I first ate Goan Chicken Vindaloo in Goa, India. I was so excited to try the dish from the source. As a Brit, I'd long since given up ordering it from restaurants due to the sheer amount of horrendously over-spiced let downs I'd had in the past. My version is spicy, but it's also not over spiced - it's one of my 10 Best Chicken Curry Recipes. Discover why...
Not too hot to handle.
Any good Indian chef has told me the same thing. Vindaloo is hot, but not ridiculously hot. The spice is cooked into the curry to create a balanced, complex level of heat. A good Indian chef friend of mine, complained that a lot of lazy chefs add chilli powder at the end to meet the customer's spice limits. "This would never happen in India!" he exclaimed. "You get what you get and you can spice it further with fresh chilli."
With that said, my Vindaloo is hot, but completely manageable. You can strip back the chilli content if you like obviously. If you ARE looking for a spice challenge, why not try the mighty Balti Lamb Phal - a deliciously challenging curry to cook AND eat!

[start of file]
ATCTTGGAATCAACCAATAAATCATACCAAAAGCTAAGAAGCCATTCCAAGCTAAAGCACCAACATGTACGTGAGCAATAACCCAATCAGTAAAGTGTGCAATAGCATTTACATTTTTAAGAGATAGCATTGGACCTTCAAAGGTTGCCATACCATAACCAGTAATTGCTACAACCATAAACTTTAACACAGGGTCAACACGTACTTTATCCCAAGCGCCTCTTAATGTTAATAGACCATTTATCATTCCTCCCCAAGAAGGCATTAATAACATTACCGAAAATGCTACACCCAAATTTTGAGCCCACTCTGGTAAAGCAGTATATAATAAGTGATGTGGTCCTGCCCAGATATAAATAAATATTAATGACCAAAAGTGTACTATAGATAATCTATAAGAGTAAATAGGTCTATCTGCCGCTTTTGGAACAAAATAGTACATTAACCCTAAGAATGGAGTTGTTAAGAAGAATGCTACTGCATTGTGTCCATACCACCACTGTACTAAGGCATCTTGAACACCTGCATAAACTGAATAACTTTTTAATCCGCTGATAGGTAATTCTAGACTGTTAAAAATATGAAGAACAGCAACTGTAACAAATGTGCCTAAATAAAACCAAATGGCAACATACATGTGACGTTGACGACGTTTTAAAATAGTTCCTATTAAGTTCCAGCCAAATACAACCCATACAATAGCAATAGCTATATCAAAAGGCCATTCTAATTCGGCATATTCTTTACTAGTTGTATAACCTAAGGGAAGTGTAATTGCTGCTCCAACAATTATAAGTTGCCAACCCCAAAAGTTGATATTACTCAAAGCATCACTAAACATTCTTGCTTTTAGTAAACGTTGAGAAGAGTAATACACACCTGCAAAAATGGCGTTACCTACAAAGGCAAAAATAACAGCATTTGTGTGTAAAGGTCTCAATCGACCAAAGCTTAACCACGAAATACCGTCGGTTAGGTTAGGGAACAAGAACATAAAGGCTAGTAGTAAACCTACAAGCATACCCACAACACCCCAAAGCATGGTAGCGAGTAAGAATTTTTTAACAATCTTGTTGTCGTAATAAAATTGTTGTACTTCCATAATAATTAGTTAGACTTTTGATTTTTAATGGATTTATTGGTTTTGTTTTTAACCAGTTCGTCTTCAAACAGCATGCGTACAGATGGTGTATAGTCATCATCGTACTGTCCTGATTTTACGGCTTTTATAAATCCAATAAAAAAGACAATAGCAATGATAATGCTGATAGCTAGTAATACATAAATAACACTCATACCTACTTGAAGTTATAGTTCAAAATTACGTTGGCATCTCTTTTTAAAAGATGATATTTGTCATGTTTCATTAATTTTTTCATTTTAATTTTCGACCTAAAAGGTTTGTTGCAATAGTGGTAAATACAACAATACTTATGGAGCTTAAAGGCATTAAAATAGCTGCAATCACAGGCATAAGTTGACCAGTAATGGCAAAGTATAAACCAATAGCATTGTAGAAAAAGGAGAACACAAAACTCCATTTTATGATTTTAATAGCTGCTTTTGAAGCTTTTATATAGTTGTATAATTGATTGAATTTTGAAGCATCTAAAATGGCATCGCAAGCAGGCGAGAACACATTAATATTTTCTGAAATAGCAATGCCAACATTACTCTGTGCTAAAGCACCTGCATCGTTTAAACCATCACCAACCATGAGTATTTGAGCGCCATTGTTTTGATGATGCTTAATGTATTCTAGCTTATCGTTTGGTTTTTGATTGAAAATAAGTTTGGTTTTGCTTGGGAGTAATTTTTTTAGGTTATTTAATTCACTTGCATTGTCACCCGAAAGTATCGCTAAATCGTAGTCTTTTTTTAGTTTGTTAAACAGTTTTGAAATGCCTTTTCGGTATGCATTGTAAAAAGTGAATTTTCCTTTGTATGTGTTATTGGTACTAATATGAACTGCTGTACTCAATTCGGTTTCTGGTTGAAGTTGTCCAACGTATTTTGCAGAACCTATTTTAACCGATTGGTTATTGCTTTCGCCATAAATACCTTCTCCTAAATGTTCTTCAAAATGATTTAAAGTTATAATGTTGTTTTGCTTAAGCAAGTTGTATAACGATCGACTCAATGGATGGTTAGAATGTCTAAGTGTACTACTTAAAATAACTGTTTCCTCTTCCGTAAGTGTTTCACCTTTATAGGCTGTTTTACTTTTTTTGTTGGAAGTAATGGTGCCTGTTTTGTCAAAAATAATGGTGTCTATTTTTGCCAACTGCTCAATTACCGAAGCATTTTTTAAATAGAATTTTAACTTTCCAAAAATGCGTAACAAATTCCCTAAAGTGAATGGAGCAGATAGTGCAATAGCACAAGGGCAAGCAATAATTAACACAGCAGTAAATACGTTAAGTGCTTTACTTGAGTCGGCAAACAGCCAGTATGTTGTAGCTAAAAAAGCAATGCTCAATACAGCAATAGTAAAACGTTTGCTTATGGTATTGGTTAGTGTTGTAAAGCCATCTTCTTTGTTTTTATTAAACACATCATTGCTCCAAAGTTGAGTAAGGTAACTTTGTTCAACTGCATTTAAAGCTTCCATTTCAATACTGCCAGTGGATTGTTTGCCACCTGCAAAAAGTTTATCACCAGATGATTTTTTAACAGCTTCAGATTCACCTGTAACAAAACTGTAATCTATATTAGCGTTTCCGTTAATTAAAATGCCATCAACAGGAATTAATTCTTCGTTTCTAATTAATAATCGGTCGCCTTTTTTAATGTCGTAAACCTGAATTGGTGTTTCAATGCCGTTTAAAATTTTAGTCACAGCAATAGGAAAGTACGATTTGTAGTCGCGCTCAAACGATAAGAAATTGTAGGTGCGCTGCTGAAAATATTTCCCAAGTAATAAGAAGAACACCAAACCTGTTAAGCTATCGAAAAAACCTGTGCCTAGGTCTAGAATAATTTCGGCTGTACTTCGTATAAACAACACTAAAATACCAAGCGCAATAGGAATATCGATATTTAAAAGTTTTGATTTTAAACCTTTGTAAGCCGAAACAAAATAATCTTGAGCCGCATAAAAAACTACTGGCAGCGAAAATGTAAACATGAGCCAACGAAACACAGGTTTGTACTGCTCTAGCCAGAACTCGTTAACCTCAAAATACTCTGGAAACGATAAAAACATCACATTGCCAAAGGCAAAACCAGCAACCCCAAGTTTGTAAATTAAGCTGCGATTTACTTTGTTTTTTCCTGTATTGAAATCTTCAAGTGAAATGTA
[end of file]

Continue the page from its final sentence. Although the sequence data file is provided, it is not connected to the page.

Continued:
The Chicken Vindaloo is a distinctive sour curry.
Vindaloo has a distinctive and wonderfully pronounced sourness. This comes from the use of vinegar which is added near the end of cooking to keep its sharpness. Back in Goa, the pork Vindaloo I ate used copious amounts of coconut vinegar. It was incredibly sour - but utterly delicious! My version uses less vinegar and I substitue coconut vinegar with apple cider vinegar, but still retains the sourness. Again, you can dial this up or down as you like. The vibrant red colour for the vindaloo is thanks to in part, the wonderfully mild but richly coloured Kashmiri chilli powder - the most prized chilli powder in India.
In summary, Vindaloo is a triumph! One of the tastiest curries from the South India and a national treasure. If you're looking for a curry to remember that's easy to cook at home, the vindaloo is most definitely on the hot list!